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Turnout trumps expectations for first Orillia Regional bridge tournament

By Patrick Bales, The Orillia Packet & Times

Hundreds looked to have the right cards in their hands during the first Orillia Regional bridge tournament, held from Sept. 12-17 at Barnfield Point Recreation Centre.

Hundreds looked to have the right cards in their hands during the first Orillia Regional bridge tournament, held from Sept. 12-17 at Barnfield Point Recreation Centre.

The Orillia Curling Club was filled to the brim this weekend, but there was no ice on the floor just yet.

Rather, hundreds of duplicate bridge players converged on the city, as Orillia hosted its first ever regional bridge tournament.

Tournament organizers were pleasantly surprised by the turnout.

“We started on Tuesday and it ends tomorrow,” said Linda Lord, president of the Trent Valley Bridge Association Unit 246, in an interview Saturday. “Our turnout has been better than we expected. There's not the same people every single day; some people do play every day, others will play a few. But we've had more than 500 people.”

Lord couldn't have been that surprised; she'd be the first to tell you that “bridge is a fantastic game,” and one with a cross-generational appeal. However, a look around the curling club Saturday showed a room full of the sport's elder states people. Bridge's benefit to that demographic in particular is something Lord was quick to stress.

“You can never know everything there is to know about bridge; you are constantly learning,” she said. “The event is constantly changing – conventions change and grow – so, consequently, you grow with the game.”

The players keep getting better, although she quipped they don't always believe so.

One of the participants was Jonathan Steinberg, a Toronto resident who is the second-ranked duplicate bridge player in the entire country. He and his partner were having a great run at the tables set up in the curling club, adding on 20,000 master points he's amassed.

For him, it's a game anyone can play and play well to their skill level, from those just starting to his peers at the top of the rankings.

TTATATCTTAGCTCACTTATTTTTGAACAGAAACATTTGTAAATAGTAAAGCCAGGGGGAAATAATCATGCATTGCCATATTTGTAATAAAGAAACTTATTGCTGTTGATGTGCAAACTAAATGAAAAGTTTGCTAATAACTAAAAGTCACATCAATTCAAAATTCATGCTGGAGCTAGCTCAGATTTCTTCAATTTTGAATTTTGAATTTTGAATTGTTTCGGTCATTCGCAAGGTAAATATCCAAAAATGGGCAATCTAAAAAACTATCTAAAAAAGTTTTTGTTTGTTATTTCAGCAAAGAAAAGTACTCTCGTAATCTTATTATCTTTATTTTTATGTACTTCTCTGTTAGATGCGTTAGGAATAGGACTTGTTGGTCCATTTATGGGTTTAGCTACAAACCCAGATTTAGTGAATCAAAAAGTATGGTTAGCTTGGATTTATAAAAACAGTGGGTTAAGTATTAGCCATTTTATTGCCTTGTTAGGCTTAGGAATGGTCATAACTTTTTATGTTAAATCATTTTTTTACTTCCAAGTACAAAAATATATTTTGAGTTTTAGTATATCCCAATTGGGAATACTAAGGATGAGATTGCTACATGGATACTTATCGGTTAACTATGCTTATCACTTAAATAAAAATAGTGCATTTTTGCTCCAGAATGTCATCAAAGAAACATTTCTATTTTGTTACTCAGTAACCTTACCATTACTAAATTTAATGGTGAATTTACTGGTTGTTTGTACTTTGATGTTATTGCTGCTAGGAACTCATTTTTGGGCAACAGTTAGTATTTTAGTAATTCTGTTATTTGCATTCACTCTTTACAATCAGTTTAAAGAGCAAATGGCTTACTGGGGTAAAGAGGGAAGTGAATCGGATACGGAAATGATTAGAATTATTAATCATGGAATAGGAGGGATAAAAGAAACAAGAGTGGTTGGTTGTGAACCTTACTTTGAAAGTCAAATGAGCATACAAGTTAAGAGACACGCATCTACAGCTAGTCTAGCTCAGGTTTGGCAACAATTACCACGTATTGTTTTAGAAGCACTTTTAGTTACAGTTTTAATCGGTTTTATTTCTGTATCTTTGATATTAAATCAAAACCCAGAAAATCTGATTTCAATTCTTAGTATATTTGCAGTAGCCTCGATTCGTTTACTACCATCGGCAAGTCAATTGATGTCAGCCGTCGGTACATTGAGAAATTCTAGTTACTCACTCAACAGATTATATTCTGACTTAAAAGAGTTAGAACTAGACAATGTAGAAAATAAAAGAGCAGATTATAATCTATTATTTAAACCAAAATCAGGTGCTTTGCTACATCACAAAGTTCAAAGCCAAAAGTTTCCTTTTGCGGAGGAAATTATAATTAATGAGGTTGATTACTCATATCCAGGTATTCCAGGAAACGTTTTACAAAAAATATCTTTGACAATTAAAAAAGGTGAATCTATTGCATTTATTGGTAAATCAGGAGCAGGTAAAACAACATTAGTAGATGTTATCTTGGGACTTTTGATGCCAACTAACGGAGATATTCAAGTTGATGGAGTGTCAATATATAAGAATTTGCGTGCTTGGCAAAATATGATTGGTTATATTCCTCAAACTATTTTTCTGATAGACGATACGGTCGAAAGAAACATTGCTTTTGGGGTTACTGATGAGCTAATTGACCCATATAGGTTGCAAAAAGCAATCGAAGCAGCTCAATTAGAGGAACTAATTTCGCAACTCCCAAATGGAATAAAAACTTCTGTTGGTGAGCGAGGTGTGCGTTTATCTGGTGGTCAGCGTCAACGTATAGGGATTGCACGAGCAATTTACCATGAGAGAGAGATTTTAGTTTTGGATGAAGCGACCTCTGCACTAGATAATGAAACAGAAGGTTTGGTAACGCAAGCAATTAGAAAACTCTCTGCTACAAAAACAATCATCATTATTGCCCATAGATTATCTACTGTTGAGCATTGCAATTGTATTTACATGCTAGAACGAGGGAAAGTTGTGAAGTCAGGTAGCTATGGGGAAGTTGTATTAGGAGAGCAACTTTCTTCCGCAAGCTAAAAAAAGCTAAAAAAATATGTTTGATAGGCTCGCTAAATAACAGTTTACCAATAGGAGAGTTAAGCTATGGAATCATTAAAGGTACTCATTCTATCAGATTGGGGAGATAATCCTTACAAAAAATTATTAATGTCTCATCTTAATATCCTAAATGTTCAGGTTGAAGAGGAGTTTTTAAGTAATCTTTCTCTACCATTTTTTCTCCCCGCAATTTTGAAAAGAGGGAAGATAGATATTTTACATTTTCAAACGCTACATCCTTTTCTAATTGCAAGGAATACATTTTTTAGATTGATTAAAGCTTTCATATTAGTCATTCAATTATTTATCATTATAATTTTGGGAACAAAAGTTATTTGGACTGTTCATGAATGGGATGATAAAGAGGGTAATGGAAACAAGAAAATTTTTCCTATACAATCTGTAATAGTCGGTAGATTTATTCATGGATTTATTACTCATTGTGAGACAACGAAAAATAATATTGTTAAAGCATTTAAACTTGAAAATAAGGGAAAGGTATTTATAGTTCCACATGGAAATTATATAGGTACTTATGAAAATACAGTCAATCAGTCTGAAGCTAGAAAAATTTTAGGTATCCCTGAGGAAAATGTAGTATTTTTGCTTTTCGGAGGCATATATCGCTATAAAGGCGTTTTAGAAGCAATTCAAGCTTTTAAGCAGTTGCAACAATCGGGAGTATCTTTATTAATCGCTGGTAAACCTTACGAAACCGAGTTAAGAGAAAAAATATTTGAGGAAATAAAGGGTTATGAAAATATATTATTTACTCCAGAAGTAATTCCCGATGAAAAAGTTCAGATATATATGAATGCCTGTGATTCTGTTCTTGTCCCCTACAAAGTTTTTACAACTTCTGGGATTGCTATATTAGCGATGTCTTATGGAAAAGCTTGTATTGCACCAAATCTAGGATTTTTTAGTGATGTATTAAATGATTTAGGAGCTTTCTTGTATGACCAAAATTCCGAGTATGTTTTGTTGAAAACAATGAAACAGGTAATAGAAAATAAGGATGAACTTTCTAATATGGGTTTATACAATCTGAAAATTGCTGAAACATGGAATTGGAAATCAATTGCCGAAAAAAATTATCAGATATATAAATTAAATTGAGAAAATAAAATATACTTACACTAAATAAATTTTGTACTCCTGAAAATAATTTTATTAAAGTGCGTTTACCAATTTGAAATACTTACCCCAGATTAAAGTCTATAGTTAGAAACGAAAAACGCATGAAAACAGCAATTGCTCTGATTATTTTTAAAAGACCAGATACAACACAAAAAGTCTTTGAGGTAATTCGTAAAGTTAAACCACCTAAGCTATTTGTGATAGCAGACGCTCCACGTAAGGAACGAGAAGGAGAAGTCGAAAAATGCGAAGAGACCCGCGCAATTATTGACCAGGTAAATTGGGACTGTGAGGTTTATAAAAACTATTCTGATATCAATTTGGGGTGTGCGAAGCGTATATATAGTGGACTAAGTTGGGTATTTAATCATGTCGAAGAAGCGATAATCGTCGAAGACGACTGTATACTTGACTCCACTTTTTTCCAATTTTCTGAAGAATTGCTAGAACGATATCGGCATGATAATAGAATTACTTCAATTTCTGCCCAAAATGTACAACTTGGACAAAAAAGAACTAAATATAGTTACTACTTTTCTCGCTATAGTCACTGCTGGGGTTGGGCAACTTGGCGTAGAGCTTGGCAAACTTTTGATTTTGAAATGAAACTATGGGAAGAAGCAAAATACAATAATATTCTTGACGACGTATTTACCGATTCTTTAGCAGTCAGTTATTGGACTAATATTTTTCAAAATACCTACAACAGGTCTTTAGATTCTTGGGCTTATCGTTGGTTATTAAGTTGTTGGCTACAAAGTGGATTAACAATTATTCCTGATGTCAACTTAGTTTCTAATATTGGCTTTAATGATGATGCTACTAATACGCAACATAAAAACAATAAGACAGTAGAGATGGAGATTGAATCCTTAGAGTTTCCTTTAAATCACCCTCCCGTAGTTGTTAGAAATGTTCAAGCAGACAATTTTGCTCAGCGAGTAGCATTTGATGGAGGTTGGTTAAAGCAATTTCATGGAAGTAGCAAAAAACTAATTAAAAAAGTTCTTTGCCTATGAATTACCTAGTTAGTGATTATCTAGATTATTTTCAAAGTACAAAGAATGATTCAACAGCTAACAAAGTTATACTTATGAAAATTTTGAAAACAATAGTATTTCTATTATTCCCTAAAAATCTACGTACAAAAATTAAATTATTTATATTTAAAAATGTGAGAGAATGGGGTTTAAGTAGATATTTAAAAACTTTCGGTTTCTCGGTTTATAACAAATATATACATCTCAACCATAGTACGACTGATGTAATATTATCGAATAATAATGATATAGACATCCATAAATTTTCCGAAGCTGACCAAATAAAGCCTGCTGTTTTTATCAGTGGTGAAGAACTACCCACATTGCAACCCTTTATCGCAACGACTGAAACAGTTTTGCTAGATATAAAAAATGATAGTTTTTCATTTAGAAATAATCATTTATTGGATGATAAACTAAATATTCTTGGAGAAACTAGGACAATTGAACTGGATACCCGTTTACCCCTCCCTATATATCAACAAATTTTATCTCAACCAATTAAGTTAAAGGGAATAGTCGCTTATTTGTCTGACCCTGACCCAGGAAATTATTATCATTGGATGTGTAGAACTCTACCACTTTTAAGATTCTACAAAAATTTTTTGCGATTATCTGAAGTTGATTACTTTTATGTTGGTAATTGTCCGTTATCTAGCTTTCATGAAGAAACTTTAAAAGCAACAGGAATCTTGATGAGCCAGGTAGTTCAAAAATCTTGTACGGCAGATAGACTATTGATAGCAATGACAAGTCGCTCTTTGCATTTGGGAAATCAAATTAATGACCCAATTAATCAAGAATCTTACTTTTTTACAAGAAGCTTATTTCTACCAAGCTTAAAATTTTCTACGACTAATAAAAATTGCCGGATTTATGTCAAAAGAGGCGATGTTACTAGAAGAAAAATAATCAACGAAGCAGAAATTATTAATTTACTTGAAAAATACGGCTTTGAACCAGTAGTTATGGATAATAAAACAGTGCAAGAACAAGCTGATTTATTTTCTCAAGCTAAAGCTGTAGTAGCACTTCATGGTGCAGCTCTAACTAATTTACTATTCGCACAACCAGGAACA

“Bridge is a very addictive game and people who love it play it their whole lives,” he said. “I've been playing now for 40 years. I learned from watching my parents... when I was in my 20s, I met a couple when we were vacationing who owned a bridge club in New York, and they told me there's this thing called duplicate bridge and (I) would love it.”

It should be pointed out that kitchen bridge and duplicate bridge – also known as contract bridge – are two very distinctive things.

“Duplicate bridge has a book called The Laws of Duplicate Bridge,” Lord said. “The tournament directors run the tournament based on those laws (and) the players have to play within those laws.”

The rule book comes in handy as the bridge gets more competitive, particularly as more people travel to one tournament from around the province, country or even continent.

There are more than 165,000 members of the American Contract Bridge League, which encompasses Canada, Mexico and the United States. When national tournaments are held, the most popular spots are Las Vegas and Toronto, Steinberg said.

The Orillia Bridge Club meets four times a week at the Masonic Lodge. For more information, visit orilliabridge.com.

pbales@postmedia.com

@patrickbales



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